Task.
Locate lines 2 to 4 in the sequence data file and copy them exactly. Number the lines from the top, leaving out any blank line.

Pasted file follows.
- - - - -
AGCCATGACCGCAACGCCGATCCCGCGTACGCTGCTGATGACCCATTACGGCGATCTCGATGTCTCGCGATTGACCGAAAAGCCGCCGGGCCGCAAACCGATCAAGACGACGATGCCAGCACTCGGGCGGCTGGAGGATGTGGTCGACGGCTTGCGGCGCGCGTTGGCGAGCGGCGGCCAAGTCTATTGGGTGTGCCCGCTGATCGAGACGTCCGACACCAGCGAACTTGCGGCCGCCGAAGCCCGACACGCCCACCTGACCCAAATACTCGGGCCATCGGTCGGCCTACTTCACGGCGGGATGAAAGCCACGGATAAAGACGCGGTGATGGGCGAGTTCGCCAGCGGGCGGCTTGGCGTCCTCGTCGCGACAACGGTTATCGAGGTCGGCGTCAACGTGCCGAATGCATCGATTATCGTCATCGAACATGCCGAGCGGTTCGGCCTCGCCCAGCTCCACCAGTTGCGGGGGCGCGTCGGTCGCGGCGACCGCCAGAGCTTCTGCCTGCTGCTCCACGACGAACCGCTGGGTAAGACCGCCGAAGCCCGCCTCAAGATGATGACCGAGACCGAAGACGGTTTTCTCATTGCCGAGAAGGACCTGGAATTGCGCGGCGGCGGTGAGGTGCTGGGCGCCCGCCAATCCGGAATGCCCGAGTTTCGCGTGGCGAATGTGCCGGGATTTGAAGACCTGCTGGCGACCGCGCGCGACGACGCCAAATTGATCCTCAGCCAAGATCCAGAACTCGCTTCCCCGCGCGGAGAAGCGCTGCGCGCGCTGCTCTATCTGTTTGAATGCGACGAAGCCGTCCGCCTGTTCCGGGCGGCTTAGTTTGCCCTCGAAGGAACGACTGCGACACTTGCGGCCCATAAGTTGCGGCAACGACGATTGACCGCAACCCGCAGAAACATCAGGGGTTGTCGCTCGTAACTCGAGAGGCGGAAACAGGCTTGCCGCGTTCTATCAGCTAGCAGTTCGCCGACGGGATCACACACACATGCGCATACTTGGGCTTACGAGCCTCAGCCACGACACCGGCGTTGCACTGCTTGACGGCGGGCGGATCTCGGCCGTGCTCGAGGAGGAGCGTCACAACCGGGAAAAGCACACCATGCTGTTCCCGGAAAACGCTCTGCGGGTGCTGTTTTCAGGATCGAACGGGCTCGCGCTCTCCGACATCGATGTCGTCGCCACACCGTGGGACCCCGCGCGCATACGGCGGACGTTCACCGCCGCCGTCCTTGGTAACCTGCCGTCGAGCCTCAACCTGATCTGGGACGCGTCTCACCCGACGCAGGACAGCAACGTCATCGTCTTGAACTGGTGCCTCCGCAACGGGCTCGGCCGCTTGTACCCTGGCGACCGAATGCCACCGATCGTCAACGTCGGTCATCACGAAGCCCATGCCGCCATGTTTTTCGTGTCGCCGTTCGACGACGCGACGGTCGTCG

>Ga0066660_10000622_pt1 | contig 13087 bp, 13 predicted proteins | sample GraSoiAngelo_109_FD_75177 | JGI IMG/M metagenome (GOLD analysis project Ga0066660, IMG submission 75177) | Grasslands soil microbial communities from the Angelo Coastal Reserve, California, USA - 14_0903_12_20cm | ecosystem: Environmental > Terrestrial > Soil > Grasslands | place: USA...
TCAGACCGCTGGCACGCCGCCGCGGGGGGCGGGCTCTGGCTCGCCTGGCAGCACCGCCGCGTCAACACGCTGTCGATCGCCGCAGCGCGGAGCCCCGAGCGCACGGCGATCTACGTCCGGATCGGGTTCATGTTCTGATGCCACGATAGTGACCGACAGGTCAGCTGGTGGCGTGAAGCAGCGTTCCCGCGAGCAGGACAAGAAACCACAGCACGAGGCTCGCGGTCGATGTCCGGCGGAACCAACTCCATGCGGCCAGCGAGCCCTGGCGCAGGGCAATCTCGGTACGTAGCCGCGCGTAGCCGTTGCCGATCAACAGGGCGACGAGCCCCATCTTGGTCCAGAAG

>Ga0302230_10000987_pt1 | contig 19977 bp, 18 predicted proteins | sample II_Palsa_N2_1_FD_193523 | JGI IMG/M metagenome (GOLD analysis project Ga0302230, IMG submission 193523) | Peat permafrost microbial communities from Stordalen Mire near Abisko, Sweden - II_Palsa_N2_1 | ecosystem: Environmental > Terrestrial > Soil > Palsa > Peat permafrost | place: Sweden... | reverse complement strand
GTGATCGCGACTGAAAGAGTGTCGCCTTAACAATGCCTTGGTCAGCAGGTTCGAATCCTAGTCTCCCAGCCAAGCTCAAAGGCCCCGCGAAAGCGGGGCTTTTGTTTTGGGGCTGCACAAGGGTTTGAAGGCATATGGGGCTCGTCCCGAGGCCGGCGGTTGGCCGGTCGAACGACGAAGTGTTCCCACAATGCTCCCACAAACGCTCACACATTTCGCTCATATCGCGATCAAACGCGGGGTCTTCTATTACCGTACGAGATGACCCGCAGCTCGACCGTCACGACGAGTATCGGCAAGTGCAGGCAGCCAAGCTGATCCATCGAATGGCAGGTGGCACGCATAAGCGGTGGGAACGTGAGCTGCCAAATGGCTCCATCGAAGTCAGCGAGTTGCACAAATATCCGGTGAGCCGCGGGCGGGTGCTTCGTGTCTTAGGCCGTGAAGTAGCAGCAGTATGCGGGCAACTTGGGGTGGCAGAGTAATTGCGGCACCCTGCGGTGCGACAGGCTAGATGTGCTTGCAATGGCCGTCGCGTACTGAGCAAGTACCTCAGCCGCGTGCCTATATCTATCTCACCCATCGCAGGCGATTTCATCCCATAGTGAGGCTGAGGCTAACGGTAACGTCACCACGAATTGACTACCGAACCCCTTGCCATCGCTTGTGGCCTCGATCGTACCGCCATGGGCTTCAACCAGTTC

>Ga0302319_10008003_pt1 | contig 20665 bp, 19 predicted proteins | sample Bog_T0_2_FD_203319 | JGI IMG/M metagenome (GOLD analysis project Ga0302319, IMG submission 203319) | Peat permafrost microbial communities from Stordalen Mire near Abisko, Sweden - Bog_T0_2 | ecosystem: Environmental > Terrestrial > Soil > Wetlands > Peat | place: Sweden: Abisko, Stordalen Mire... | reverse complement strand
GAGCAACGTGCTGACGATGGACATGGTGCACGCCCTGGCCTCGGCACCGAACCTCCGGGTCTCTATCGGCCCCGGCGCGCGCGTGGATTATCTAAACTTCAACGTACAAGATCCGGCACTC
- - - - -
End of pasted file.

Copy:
>Ga0066660_10000622_pt1 | contig 13087 bp, 13 predicted proteins | sample GraSoiAngelo_109_FD_75177 | JGI IMG/M metagenome (GOLD analysis project Ga0066660, IMG submission 75177) | Grasslands soil microbial communities from the Angelo Coastal Reserve, California, USA - 14_0903_12_20cm | ecosystem: Environmental > Terrestrial > Soil > Grasslands | place: USA...
TCAGACCGCTGGCACGCCGCCGCGGGGGGCGGGCTCTGGCTCGCCTGGCAGCACCGCCGCGTCAACACGCTGTCGATCGCCGCAGCGCGGAGCCCCGAGCGCACGGCGATCTACGTCCGGATCGGGTTCATGTTCTGATGCCACGATAGTGACCGACAGGTCAGCTGGTGGCGTGAAGCAGCGTTCCCGCGAGCAGGACAAGAAACCACAGCACGAGGCTCGCGGTCGATGTCCGGCGGAACCAACTCCATGCGGCCAGCGAGCCCTGGCGCAGGGCAATCTCGGTACGTAGCCGCGCGTAGCCGTTGCCGATCAACAGGGCGACGAGCCCCATCTTGGTCCAGAAG

>Ga0302230_10000987_pt1 | contig 19977 bp, 18 predicted proteins | sample II_Palsa_N2_1_FD_193523 | JGI IMG/M metagenome (GOLD analysis project Ga0302230, IMG submission 193523) | Peat permafrost microbial communities from Stordalen Mire near Abisko, Sweden - II_Palsa_N2_1 | ecosystem: Environmental > Terrestrial > Soil > Palsa > Peat permafrost | place: Sweden... | reverse complement strand